Court Will Begin at Half-Way Terce
Keeping Time in High Medieval Europe

Sources and Notes
Essay by
April Farrell

  

September 2004

  
These are the sources and notes for —
Court Will Begin at Half-Way Terce:
Keeping Time in High Medieval Europe
  


  
Bibliography

A. Books

  • Crosby, Alfred W. The Measure of Reality, Quantification and Western Society, 1250-1600. Cambridge University Press, 1997.
  • Lacroix,Paul. Military and Religious Life in the Middle Ages and Renaissance. 1878: reprinted, University Press of the Pacific, 1964.
  • Le Goff, Jacques. Time, Work and Culture in the Middle Ages. University of Chicago Press, 1982.
  • Whitrow, G. J. Time in History: Views of Time from Prehistory to the Present Day. Oxford University Press, 1989.
      
B. Articles
  • Ackerman, Robert W. "The Liturgical Day in Ancrene Riwle", Speculum 53.4 (1978) 734-744.
  • Block, E. A. "And It Is Half-Wey Pryme", Speculum 32.4 (1957) 826-833.
  • Knowles, David. "The Monastic Horarium, 970-1120", Downside Review 51(1933) 706-725.
  • McCluskey, S. C. "Gregory of Tours, Monastic Timekeeping, and Early Christian Attitudes to Astronomy", Isis 81.1 (1990) 8-22.
      
C. Online References

  


 
Notes

  1. The Medieval period is typically divided into the early Middle Ages (Charlemagne in the late 8th Century to 1066 in England (about 1000 AD on the Continent); the high Middle Ages from then to about 1307 in England (late 1200s on the Continent); the late Middle Ages from 1307 to about 1485 in England (to about 1450 on the Continent).
      
  2. A. W. Crosby, The Measure of Reality, Quantification and Western Society, 1250-1600, (1997) 32.
      
  3. Calculated from sunrise and sunset times at the equinoxes, Christmas and Midsummer in London, England. Longitude and latitude of London England were obtained. Information Please: Online Dictionary, Internet Encyclopedia, Atlas & Almanac Reference: Almanacs: World: Geography: World Geography: Latitude and Longitude of World Cities. Pearson Education. 10 Aug. 2004.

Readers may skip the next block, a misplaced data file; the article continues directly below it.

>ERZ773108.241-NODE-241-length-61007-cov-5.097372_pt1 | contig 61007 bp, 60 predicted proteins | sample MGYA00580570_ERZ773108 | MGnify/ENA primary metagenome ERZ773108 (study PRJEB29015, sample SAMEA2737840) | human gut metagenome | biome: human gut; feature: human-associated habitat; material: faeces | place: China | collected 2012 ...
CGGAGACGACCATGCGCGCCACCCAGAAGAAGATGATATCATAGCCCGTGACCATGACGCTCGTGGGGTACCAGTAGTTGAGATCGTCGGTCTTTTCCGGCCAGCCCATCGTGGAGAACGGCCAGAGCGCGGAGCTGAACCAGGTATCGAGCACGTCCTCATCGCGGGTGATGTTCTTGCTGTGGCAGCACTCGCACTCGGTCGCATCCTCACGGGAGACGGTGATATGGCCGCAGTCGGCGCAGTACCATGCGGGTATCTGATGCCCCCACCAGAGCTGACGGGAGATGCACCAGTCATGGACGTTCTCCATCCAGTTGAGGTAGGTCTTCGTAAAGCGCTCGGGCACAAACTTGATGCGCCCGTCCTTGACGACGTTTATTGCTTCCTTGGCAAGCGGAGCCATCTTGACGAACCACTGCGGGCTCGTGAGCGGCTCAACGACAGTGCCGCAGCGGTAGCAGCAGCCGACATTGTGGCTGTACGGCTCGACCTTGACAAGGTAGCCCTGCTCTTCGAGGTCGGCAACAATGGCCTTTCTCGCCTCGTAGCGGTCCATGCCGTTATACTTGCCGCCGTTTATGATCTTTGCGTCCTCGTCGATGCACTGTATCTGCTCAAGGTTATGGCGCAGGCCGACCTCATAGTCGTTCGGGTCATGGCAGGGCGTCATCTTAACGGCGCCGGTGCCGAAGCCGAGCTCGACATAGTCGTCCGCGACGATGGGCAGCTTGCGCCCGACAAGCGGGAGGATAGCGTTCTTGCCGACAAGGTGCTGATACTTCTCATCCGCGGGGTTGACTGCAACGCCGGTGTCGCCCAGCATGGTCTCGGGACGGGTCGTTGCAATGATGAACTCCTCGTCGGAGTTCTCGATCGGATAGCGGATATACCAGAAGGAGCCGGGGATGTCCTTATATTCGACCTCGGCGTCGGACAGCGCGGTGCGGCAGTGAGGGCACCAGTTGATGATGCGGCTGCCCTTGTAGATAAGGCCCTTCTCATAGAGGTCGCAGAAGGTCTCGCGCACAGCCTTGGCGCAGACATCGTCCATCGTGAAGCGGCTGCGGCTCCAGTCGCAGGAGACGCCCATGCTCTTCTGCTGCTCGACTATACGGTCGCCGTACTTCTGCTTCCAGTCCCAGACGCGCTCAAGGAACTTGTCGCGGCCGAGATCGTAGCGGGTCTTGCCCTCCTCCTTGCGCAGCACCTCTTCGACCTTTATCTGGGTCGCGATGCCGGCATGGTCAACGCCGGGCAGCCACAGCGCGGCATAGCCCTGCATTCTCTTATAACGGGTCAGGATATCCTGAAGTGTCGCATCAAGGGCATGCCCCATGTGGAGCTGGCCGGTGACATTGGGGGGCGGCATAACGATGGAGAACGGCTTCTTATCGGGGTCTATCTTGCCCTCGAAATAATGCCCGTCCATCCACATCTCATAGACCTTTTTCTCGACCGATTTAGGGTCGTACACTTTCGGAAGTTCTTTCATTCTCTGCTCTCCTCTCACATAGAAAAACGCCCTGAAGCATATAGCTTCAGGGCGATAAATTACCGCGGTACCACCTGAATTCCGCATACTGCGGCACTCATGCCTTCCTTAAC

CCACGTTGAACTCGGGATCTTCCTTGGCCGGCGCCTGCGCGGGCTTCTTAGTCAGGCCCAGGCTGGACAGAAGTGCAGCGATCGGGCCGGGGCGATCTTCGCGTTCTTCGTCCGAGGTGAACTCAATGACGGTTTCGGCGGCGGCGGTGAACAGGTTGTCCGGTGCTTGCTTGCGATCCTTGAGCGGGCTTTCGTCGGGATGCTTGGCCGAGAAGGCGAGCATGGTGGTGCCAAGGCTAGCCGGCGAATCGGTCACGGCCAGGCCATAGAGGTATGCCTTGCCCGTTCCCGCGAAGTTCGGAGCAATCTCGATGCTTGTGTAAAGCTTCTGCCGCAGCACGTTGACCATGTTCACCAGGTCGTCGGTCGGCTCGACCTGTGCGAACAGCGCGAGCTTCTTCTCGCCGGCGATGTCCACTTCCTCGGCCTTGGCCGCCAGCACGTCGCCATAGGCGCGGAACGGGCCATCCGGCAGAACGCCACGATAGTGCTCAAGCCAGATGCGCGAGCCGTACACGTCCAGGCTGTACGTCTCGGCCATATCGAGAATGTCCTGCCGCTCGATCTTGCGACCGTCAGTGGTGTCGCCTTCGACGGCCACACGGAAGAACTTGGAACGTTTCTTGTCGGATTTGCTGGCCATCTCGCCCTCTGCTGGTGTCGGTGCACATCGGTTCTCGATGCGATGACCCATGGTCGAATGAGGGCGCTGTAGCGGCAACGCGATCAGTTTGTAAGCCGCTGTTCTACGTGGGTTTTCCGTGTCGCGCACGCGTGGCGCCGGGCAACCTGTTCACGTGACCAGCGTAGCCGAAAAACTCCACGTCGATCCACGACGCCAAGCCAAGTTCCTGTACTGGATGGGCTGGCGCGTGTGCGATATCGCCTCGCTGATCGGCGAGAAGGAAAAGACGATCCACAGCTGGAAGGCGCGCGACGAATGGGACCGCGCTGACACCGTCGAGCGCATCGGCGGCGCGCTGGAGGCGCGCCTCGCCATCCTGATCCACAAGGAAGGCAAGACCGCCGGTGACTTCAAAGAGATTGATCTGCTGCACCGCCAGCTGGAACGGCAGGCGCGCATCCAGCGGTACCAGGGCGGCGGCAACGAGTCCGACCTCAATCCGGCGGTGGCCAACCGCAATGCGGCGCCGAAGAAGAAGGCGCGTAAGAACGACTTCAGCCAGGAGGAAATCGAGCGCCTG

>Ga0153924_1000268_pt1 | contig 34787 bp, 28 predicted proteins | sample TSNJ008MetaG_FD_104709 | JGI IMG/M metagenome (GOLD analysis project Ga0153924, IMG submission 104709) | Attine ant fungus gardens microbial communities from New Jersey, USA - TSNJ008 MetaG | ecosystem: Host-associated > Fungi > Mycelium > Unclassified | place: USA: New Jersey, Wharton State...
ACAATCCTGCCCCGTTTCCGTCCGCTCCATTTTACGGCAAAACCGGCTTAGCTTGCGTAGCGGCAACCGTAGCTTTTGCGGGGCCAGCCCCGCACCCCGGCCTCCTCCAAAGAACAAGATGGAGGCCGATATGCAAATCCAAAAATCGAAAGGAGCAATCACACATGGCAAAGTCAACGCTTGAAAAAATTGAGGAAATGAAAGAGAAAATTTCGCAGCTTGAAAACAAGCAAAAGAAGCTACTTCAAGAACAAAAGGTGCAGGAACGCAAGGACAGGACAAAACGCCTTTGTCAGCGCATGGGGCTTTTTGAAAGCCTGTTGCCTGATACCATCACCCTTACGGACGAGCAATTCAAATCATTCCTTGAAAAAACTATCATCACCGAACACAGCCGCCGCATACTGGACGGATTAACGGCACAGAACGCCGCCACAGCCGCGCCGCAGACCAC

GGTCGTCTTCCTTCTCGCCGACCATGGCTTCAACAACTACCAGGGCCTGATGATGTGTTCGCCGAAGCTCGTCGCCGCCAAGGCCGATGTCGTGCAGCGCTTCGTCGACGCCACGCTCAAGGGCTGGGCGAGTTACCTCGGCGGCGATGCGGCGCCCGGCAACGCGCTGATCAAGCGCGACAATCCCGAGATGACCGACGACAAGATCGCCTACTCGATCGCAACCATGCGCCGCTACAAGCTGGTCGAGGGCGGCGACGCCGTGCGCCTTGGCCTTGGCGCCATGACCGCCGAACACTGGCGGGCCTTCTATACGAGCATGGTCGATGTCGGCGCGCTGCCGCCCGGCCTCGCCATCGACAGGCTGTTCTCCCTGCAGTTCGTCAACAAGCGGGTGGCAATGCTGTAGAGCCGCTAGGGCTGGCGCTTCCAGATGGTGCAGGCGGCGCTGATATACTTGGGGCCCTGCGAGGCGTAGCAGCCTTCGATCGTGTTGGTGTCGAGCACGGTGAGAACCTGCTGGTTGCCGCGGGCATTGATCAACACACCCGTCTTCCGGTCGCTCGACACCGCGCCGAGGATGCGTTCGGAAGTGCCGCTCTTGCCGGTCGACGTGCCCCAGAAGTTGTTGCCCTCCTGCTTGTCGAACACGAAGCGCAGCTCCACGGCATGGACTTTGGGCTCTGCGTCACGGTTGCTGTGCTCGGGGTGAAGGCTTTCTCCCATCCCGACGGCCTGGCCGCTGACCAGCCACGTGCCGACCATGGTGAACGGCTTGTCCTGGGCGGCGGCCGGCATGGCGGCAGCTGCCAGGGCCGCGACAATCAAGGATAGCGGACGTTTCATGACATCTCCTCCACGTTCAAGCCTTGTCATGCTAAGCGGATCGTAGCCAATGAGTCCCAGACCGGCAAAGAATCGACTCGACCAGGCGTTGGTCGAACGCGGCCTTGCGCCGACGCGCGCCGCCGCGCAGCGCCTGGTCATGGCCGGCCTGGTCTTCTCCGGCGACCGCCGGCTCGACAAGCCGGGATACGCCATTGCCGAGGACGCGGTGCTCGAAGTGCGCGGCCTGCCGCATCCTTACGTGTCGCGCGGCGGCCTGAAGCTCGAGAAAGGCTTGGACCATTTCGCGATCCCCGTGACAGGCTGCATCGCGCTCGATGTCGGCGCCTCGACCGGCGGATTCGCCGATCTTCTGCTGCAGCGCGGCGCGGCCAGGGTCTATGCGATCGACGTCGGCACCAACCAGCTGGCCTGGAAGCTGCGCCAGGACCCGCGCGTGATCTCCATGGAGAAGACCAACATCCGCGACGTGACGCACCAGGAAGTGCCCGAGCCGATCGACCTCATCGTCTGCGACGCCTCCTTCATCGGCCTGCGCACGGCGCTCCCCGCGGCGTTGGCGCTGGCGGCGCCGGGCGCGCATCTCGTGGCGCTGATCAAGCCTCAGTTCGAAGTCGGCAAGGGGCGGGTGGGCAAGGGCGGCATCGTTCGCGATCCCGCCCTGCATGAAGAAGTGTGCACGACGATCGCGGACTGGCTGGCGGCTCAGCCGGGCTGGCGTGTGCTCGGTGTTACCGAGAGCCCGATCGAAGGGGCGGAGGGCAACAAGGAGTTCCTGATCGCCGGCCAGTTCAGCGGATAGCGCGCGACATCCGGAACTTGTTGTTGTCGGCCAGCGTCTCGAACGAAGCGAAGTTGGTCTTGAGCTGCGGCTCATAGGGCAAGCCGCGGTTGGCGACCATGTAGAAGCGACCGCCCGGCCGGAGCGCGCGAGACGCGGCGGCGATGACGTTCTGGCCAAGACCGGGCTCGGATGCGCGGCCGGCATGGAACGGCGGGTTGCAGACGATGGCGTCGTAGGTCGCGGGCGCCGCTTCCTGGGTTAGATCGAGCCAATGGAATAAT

Using these data, the sunrise and sunset times for equinoxes, Christmas and Midsummer were determined for London. Astronomical Applications Department: Data Services: Complete Sun and Moon Data for One Day: Notes — Rise, Set and Twilight Definitions. U.S. Naval Observatory. 22 July 2004.
      
  4. Robert W. Ackerman, "The Liturgical Day in Ancrene Riwle", Speculum 53.4 (1978) 738-39; David Knowles, "The Monastic Horarium, 970 - 1120", Downside Review 51(1933) 714-15; Paul Lacroix, Military and Religious Life in the Middle Ages and Renaissance, 1874 (1964) 220-2; S. C. McCluskey, "Gregory of Tours, Monastic Timekeeping, and Early Christian Attitudes to Astronomy", Isis 81.1 (1990) 15; G. J. Whitrow, Time in History (1988) 108.
      
  5. Matins and Compline appear to have corresponded approximately to the modern "nautical twilight" as defined by the US Navy "to begin in the morning, and to end in the evening, when the center of the sun is geometrically 12 degrees below the horizon. At the beginning or end of nautical twilight, under good atmospheric conditions and in the absence of other illumination, general outlines of ground objects may be distinguishable, but detailed outdoor operations are not possible, and the horizon is indistinct." Most of us would call this "first light" or "last light" and it extends roughly an hour before or after the sun disk is gone. Astronomical Applications Department: Data Services: Complete Sun and Moon Data for One Day: Notes — Rise, Set and Twilight Definitions. U.S. Naval Observatory. 22 July 2004.
      
  6. R. W. Ackerman, 738-39; D. Knowles, 714-15; P. Lacroix, 221; S. C. McCluskey, 15; G. J. Whitrow, 108.
      
  7. Powell, M. G. Introduction to Medieval Christian Liturgy II. 3. The Liturgy of the Hours. Course Website. Introduction to the History of Christianity. School of Divinity, Yale University. 4 Dec. 1996.
      
  8. P. Lacroix, 221-2.
      
  9. A. W. Crosby, 33.
      
  10. Jacques Le Goff, Time, Work and Culture in the Middle Ages (1980) 44-5.
      
  11. A. W. Crosby, 33.
      
  12. An online picture of a medieval sundial. Deutches Museum: 100 Jahre: Index: Sundials.
      
  13. S. C. McCluskey, 10-11.
      
  14. Ibid. High medieval clerics and scholars worked with both equal and unequal hours. Gregory of Tours provided a simple method for estimating the change in canonical hour length with the season. Working forward from the spring equinox (12 hours night, 12 hours day), he moved one hour per month from night to day until midsummer (9 hours night, 15 hours day); he then reversed this process until midwinter (15 hours night, 9 hours day). His predictions are quite accurate for Rome, and fairly useful for London (16 hours night, 8 hours day at midwinter).
      
  15. E. A. Block, "And It Is Half-Wey Pryme", Speculum 32.4 (1957) 827-8.
      
  16. King Louis XVIII of France. The Columbia World of Quotations, 1996. Project Bartleby: Reference: Quotations.
      
  17. Jacques Le Goff, 44-5. The question was raised in the 14th Century, and reflects the Franciscans' continuing belief that time belonged to God. But by the 13th Century, merchants no longer shared that attitude, and by the late 14th Century, even some clerics had changed their point of view.
      
  18. Ibid. 29-51.

  

© 2004 April Farrell


  
Court Will Begin at Half-Way Terce:
Keeping Time in High Medieval Europe
by April Farrell
  


  

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